Control and limitation of the risks faced by an organisation due to its exposure to changes in financial market variables, such as foreign exchange and interest rates, equity and commodity prices or counterparty creditworthiness. It may be necessary because of the financial impact of an adverse move in the market variable (market risk); because the organisation is ill-prepared to respond to such a move (operational risk); because a counterparty defaults (credit risk); or because a specific contract is not enforceable (legal risk).
Market risks are usually managed by hedging with financial instruments, although a firm may also reduce risk by adjusting its business practices (see natural hedge). While financial derivatives lend themselves to this purpose, risk can also be reduced through judicious use of the underlying assets – for example, by diversifying portfolios.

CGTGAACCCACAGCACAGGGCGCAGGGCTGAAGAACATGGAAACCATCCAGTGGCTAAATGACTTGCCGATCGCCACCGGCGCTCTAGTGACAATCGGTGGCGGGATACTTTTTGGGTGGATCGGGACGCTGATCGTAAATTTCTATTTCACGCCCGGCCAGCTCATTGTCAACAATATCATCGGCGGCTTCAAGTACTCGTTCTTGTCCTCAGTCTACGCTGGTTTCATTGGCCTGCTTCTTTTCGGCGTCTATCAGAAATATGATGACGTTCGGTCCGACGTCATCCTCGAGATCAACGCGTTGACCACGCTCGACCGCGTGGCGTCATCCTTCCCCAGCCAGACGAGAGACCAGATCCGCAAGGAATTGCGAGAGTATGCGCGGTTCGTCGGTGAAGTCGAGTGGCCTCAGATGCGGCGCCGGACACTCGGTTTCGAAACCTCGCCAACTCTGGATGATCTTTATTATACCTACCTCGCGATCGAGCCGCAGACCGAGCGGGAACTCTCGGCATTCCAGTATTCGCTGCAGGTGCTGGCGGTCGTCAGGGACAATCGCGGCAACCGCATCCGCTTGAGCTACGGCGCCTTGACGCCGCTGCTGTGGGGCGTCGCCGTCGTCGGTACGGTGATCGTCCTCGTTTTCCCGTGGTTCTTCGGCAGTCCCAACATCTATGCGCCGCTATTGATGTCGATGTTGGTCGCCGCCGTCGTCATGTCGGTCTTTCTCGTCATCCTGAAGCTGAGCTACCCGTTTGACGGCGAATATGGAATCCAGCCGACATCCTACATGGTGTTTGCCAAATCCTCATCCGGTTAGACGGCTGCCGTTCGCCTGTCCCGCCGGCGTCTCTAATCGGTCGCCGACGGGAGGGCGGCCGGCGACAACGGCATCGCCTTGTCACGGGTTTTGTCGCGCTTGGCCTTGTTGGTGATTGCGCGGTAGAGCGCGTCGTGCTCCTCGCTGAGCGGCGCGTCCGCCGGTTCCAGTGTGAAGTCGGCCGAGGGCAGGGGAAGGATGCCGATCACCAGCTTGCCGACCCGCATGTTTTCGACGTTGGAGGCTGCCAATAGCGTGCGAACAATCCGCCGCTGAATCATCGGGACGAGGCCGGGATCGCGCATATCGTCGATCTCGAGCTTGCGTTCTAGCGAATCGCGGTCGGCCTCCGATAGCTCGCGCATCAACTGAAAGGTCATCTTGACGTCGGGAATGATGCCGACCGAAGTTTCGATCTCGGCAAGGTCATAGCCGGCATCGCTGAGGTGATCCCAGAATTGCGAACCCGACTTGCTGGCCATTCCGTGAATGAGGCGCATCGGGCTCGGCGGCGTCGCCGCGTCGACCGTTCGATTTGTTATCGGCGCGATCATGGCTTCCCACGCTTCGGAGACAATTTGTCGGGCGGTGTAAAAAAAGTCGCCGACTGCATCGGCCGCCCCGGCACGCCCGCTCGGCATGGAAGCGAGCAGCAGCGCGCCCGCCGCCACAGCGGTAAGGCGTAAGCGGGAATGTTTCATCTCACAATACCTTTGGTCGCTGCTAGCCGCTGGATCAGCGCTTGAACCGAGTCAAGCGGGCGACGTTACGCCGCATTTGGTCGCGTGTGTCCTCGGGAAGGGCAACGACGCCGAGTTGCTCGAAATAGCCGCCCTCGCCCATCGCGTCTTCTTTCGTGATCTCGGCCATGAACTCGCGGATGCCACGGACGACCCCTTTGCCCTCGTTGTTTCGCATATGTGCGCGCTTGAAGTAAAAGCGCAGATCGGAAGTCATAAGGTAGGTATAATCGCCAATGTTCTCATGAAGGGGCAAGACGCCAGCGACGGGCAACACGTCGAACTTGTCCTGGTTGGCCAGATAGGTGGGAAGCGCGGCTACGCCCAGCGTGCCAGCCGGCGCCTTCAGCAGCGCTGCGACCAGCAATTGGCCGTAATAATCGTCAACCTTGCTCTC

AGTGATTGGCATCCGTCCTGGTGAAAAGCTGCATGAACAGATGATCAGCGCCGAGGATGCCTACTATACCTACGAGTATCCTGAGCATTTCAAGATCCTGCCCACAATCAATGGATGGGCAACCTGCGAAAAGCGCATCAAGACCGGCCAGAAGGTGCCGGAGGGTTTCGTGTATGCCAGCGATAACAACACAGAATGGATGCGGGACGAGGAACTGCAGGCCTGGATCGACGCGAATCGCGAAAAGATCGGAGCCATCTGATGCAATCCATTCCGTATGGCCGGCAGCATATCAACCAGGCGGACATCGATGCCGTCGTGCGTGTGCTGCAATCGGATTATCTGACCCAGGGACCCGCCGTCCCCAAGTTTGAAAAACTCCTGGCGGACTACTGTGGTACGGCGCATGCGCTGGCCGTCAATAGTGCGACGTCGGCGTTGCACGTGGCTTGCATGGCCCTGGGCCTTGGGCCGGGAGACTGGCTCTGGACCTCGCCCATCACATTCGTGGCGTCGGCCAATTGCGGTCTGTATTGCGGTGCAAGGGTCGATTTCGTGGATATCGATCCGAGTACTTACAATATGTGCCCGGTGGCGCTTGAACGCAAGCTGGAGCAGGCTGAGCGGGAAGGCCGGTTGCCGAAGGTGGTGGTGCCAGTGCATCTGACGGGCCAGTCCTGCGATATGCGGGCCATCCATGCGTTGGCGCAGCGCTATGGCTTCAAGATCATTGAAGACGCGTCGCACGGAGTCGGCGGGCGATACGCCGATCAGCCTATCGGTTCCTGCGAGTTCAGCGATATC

The Energy Risk Glossary, now in its eighth edition, provides an at-a-glance explanation of the myriad specialised terms and acronyms used in energy trading and risk management.
This year, the guide has been updated by Aviv Handler of ETR Advisory. Energy Risk would like to thank him for his input into this edition, which benefits greatly from his valuable experience and insight into energy markets.
The fast-changing nature of these markets means much has changed since our last edition – almost 200 new entries and revisions have been made this year. Reflecting the increasing importance of regulation, definitions of the Markets in Financial Instruments Directive (MiFid) and the Ljubljana-based Agency for the Cooperation of Energy Regulators (Acer) make it into the glossary for the first time. A focus on improving back-office infrastructure and mitigating counterparty risk is also apparent from the inclusion of terms such as ‘portfolio reconciliation’ and ‘portfolio compression’.
The glossary is extensively cross-referenced, making for easy and thorough searches. We hope you find it useful.
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